Bookman: Why wait till next session to pass an outright abortion ban in Georgia?

Photo of Georgia Governor Brian KempOpinion writer Jay Bookman says all Gov. Brian Kemp has to do is call the Legislature into special session to enact an outright ban on abortion soon. So, what’s stopping him? Ross Williams/Georgia Recorder (file photo)

by Jay Bookman, Georgia Recorder [This opinion article first appeared in the Georgia Recorder, republished with permission]
June 27, 2022

I have a question for Gov. Brian Kemp: When’s the special session?

Last week’s monumental ruling by the U.S. Supreme Court overturning Roe v. Wade has swung the gates wide open to Georgia’s conservative governing party, giving Republicans permission to enact the anti-abortion legislation that they claim to have always wanted. I have no doubt that when the General Assembly meets as scheduled in January, its primary mission will be to pass an outright ban of abortion, and given the momentum will probably do so even in cases of rape or incest.

But my question is why wait? They’ve long had the votes; thanks to six justices, they now have the power as well. All Kemp has to do is to call the Legislature into special session in, say, two weeks, and a few days later they will have achieved the goal that they have spent decades pursuing.

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Of course, there is an election to consider.

Polls here in Georgia and nationwide have shown significant majorities in support of Roe v. Wade and of maintaining access to safe, legal abortions for those who choose that course. And while pro-choice voters can’t vent their outrage directly at the Supreme Court, the 2022 ballot offers a lot of other tempting targets, including Kemp himself. The ruling has a very good chance of altering the course of this election and many a political career, and Republicans understand that calling a pre-election special session to ban abortion would only pour gasoline on an already raging fire.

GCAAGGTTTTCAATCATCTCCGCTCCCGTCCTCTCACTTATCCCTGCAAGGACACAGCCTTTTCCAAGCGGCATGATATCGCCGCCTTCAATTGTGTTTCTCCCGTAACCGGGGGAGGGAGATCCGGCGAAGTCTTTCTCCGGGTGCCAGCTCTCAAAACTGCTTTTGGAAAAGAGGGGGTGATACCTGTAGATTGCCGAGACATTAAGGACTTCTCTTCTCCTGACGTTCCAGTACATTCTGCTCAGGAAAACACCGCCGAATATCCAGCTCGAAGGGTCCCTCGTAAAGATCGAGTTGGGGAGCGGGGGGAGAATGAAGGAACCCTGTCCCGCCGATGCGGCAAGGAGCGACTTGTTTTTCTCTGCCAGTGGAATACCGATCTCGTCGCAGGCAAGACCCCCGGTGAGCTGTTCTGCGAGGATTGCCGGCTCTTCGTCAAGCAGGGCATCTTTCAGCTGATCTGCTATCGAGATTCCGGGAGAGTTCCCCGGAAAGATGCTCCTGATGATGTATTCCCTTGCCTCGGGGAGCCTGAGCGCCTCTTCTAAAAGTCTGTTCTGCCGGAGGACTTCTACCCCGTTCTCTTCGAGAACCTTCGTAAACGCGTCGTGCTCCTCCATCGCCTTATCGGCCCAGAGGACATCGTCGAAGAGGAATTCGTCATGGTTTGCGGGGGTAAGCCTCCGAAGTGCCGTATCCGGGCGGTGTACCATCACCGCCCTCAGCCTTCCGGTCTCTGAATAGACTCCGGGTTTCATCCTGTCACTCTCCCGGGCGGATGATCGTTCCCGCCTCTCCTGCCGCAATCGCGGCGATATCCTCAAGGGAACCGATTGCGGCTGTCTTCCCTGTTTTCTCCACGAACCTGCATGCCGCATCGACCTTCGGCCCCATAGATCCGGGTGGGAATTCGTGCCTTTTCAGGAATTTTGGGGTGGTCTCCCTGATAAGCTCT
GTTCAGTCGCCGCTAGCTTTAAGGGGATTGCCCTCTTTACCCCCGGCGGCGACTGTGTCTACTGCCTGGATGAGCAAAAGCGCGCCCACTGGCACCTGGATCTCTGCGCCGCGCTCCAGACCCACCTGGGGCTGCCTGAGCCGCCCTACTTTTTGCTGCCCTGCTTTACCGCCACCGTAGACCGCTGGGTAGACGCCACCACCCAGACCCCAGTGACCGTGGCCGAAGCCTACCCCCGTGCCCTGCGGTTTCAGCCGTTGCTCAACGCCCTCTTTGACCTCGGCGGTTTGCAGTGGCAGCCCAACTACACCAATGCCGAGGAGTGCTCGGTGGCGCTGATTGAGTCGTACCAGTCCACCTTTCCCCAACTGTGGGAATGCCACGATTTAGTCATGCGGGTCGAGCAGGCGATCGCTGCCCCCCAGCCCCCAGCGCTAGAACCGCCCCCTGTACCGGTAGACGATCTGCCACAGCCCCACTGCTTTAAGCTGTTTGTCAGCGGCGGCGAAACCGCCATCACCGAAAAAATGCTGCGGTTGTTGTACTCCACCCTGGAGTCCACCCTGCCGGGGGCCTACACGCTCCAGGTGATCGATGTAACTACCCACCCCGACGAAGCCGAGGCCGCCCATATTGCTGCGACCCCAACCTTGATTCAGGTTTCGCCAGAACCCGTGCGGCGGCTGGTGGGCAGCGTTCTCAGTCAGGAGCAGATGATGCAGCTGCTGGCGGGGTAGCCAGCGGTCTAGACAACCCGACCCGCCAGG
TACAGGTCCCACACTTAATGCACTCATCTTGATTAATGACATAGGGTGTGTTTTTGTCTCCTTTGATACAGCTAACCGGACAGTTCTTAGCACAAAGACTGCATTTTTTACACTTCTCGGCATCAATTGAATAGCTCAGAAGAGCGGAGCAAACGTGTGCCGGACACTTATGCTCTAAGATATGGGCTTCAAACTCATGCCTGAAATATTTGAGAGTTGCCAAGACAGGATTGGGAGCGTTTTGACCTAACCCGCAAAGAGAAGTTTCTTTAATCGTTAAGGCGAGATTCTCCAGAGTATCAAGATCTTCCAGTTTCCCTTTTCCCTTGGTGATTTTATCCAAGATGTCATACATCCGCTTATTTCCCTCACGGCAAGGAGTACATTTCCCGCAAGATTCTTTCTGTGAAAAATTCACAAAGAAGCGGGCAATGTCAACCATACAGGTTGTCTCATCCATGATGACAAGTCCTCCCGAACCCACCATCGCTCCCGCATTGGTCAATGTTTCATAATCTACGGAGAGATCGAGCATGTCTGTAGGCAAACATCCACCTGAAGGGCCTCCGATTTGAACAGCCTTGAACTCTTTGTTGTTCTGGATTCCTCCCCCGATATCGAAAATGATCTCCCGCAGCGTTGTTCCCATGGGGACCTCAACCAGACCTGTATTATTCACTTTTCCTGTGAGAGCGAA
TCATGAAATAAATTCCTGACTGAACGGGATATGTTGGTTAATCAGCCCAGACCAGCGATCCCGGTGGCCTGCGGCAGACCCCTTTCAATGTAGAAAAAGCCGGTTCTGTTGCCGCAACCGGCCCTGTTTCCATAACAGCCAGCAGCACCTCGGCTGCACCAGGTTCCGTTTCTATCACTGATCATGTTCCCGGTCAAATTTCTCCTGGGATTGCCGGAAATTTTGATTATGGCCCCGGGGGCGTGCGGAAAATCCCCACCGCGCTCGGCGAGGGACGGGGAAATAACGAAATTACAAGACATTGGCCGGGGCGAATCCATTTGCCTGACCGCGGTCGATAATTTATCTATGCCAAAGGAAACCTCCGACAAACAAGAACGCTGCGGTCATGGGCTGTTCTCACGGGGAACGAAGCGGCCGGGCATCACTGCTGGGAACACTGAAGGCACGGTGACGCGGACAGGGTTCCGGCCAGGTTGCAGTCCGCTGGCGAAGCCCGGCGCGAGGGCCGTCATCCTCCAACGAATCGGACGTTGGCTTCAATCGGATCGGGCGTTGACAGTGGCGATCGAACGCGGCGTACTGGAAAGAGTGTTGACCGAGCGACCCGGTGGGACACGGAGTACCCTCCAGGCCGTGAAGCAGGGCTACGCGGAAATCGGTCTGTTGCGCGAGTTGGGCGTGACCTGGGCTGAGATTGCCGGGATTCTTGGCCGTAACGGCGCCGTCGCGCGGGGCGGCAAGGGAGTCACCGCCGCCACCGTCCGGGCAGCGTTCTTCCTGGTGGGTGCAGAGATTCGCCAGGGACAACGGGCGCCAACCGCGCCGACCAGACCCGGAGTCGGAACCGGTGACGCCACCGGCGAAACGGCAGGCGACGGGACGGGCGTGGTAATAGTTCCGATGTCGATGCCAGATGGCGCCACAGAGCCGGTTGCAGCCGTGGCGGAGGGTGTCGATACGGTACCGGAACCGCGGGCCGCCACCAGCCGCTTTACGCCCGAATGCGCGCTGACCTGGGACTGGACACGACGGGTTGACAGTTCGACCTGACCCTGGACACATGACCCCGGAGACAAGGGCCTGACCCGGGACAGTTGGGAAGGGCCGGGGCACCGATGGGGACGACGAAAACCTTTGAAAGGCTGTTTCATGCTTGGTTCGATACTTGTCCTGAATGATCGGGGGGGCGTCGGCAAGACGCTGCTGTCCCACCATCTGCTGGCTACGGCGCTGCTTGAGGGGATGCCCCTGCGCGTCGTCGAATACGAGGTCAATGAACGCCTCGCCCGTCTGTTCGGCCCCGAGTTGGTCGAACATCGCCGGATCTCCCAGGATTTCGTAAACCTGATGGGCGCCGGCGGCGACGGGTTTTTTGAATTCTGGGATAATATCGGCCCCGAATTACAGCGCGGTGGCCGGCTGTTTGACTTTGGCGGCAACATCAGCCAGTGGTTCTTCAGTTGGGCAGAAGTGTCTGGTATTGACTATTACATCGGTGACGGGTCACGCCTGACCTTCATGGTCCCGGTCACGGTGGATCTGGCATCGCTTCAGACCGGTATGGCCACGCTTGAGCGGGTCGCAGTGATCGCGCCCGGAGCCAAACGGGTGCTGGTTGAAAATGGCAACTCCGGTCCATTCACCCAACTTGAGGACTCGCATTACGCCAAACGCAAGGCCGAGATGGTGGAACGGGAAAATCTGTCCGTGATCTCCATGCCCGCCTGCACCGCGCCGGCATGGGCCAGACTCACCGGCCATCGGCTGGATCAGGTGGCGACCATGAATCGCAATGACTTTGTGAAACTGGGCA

But let’s think about this for a minute: We have been lectured for decades by conservatives that theirs is a moral crusade, a crusade to save the lives of the unborn. By taking immediate action, right now, they can prevent hundreds of abortions that will otherwise take place in Georgia between now and next winter, when the Legislature comes back into regular session and finally has time to act.

Are those unborn all to be sacrificed out of crude electoral calculation? Probably, yeah.

And here’s another question: What if no action is taken, but Kemp loses in November?

If Kemp loses and Stacey Abrams becomes governor, the window opened by the Supreme Court then slams shut again. The Republican opportunity to outlaw abortion in Georgia would disappear for at least another four years and probably for a lot longer than that.

By acting now, when they control both the Legislature and the governor’s office, Republicans can put an outright ban on the books that Abrams and the Democrats can’t remove until they too control all the levers of power at the Gold Dome. Even optimistic Democrats know that’ll be a while.

So again, the only reason for not doing so is political calculation. They are balancing what they perceive to be human lives against their own political self-preservation, and they are choosing self-preservation.

Some moral crusade.

In his opinion overturning Roe, Justice Samuel Alito wrote that through the court’s action, “the authority to regulate abortion is returned to the people and their elected representatives.” Personally, I don’t think the fundamental right to privacy and to autonomy over your own life, body and personal decisions should be subject to the whims of the ballot box or to actions of a legislature, but Alito and his friends get to make that choice and I don’t.

Very well then. If you have the courage of your convictions, Gov. Kemp, if this is really about saving innocent lives, then call a special session and save some. Anything less would be some pretty spectacular hypocrisy.

Georgia Recorder is part of States Newsroom, a network of news bureaus supported by grants and a coalition of donors as a 501c(3) public charity. Georgia Recorder maintains editorial independence. Contact Editor John McCosh for questions: info@georgiarecorder.com. Follow Georgia Recorder on Facebook and Twitter.

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